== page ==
6 Counterintuitive Fav Roles Of Famous Actors
Do you think Martin Sheen loved punching mirrors in Apocalypse Now as much as we loved watching him do it? Probably not. Just because an actor gives an amazing performance doesn't mean they had a rockin' good time doing it. In fact, many actors' favorite roles have little to do with what got them awards, or enough cash to buy special mansions solely to hold said awards in. For example ...
Johnny Depp's "Proudest Achievement" Was A Cameo In A British Sketch Show
You can call Johnny Depp many things (drug addict, wife beater, box office poison), but "obscure" isn't one of them. He's been doing iconic turns from the time he was a teenage heartthrob to the time he was a middle-aged man still trying to be a teenage heartthrob. But out of all his roles, nothing comes close to the honor he felt being cast as "some American guy" in a tiny British comedy.
The Fast Show was a niche sketch show co-created and starring Paul Whitehouse, which ran from 1994 to 1997 for 40 episodes -- making it the longest-running British show by about 32 episodes. But its biggest claim to fame has to be that it's #1 fan was none other than Depp, something even the Wikipedia page dedicates an entire section to. So when the show reached out to Depp to do a walk-on role in its final episode, he jumped at the chance. He appears in the last sketch of the series as an "American" who gets asked a bunch of inappropriately sexual questions by Whitehouse's saucy tailor. Depp still recalls this as "absolutely one of my proudest achievements."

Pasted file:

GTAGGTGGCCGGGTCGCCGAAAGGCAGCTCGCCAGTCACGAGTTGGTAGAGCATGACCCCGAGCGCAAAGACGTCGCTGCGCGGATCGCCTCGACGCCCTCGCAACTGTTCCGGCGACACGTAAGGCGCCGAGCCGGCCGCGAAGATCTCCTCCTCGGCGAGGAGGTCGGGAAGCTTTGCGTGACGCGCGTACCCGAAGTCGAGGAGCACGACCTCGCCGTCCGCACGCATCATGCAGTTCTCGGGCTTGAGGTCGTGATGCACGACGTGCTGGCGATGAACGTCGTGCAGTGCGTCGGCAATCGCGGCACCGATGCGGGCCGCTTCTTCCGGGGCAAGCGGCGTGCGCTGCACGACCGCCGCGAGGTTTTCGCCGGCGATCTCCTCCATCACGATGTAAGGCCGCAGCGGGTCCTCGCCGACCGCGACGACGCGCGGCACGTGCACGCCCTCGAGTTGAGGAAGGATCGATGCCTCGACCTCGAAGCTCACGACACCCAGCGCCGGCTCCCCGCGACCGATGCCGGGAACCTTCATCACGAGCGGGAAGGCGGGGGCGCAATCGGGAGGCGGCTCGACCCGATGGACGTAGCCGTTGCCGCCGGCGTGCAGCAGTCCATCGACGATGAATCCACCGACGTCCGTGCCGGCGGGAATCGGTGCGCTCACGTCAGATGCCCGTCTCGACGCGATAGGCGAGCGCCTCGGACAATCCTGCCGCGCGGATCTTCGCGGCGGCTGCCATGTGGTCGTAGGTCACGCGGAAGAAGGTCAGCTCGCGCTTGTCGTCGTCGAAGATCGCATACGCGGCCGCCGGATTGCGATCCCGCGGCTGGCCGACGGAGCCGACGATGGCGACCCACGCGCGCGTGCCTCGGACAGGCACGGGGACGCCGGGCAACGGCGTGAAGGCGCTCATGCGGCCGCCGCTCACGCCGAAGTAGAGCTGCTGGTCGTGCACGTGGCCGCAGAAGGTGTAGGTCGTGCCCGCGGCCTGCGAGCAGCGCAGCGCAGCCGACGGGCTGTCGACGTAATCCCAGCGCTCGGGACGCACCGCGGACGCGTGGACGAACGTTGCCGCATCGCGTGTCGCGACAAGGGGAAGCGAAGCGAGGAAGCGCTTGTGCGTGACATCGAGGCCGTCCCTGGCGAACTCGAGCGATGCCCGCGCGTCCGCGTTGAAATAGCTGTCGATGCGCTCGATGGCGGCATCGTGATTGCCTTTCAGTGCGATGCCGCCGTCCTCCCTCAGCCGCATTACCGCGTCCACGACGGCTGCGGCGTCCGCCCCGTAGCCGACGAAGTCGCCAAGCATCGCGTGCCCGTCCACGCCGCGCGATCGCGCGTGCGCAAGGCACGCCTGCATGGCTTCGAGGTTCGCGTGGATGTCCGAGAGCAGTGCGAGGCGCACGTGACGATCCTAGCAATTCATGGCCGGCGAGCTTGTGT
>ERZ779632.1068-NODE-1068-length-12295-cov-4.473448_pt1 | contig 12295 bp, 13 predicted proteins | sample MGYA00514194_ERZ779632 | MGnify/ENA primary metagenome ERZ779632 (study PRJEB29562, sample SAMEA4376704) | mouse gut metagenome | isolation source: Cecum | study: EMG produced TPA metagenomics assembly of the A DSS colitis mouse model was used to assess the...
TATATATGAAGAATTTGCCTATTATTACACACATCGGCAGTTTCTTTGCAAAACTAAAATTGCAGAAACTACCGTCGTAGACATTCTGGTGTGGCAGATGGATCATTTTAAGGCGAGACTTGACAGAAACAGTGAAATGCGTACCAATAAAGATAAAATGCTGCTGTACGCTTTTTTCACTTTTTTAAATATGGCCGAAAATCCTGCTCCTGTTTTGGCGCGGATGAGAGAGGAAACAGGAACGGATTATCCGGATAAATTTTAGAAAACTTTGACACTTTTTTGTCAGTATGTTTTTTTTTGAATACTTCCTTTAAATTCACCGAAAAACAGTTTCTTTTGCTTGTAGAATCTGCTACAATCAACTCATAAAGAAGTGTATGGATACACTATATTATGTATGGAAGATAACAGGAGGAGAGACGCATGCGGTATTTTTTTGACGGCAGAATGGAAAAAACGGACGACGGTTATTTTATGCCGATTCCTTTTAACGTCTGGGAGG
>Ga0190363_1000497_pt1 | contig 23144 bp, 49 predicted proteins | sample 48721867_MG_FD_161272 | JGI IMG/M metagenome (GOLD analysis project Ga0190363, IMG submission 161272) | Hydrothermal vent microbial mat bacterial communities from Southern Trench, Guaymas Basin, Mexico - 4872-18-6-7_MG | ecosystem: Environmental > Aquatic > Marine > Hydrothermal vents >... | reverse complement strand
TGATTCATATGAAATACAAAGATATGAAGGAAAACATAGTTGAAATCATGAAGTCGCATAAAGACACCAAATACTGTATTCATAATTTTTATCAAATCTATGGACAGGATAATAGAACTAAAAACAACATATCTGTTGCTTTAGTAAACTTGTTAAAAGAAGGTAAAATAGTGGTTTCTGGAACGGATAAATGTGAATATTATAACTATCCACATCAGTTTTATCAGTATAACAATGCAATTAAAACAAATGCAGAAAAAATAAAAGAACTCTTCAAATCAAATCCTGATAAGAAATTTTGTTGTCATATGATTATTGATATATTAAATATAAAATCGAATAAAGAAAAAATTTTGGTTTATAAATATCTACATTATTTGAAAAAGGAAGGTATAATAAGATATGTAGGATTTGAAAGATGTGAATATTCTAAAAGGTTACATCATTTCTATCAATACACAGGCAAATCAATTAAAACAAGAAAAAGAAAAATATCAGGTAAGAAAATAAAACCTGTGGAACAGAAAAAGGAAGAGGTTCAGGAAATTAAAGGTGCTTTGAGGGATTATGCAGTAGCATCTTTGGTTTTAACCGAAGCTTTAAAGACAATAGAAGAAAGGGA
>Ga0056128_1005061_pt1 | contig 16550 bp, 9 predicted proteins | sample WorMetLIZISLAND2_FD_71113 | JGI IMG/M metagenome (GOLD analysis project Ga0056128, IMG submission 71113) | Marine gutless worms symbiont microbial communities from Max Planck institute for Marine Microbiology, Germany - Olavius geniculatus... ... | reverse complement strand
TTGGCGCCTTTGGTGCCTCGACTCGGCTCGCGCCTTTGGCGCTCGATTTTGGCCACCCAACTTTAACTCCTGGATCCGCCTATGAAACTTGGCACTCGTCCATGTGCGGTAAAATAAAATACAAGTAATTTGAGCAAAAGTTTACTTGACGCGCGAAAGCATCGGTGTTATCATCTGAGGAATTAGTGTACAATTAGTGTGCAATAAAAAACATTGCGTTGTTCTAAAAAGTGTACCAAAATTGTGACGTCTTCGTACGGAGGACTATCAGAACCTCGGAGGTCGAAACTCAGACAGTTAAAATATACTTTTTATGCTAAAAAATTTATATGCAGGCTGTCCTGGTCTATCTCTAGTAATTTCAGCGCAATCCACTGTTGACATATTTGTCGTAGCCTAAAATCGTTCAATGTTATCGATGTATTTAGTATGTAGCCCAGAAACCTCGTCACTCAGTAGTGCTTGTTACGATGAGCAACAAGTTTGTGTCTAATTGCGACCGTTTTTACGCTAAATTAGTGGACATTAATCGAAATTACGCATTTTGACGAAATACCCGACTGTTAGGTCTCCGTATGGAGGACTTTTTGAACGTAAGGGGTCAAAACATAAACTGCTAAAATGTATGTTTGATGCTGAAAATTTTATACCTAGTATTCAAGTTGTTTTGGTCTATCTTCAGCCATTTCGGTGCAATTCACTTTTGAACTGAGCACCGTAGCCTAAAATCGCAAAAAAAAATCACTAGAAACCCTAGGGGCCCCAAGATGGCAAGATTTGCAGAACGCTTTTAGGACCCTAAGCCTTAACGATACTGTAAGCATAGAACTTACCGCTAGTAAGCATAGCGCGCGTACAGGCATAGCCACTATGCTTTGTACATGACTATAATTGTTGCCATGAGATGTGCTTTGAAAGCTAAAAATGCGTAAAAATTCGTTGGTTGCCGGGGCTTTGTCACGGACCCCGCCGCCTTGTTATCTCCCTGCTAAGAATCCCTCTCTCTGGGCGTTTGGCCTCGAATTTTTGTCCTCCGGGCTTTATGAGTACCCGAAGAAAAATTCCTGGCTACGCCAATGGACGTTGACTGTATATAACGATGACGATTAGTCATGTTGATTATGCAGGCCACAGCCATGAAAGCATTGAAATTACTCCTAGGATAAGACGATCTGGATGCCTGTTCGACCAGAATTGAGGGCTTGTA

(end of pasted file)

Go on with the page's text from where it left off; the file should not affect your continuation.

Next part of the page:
Depp's love for The Fast Show seems to be undying. In 2003, he managed to sneak one of the show's catchphrases into Pirates Of The Caribbean: Curse Of The Black Pearl (which then evolved into the cannibal plot in Dead Man's Chest). Meanwhile, the only reason he missed the show's reunion special in 2014 was that he was too busy making his "vanity project" Mortdecai, in which he plays a slapstick British character that critics have compared to the Fast Show's "very very drunk man."
And to show his gratitude for all the laughs, Depp has put Whitehouse, whom he considers "the greatest actor of all time," into several of his British-flavored movies, like Mortdecai, Finding Neverland, and Alice In Wonderland. So there is a way for sketch comedians to get movie work. All you have to do is make People's Sexiest Man Alive giggle a bit.
Related: Sneaky Ways Directors Hid Cameos
Viola Davis Enjoyed Playing A Very Undignified Murderer In Law & Order
Hollywood has a long history of racial insensitivity. But despite the recent Melaissance, the industry is learning (sort of), and men and women of color have a lot more robust, heroic, and dignified roles for the taking. But if you ask Viola Davis, that's nothing compared to playing reprehensible human garbage.
During an actor roundtable in 2011, Davis pointed out that black women in movies are "are always overly sanctified. Overly nurturing, overly sympathetic. And to find that place where you're messy is very difficult." Instead of her "dignified" portrayal of a strong black woman in The Help, she wanted to talk about the role as "Terry." Which strong, black woman was Terry? The kind strong enough to beat an entire family to death with a baseball bat.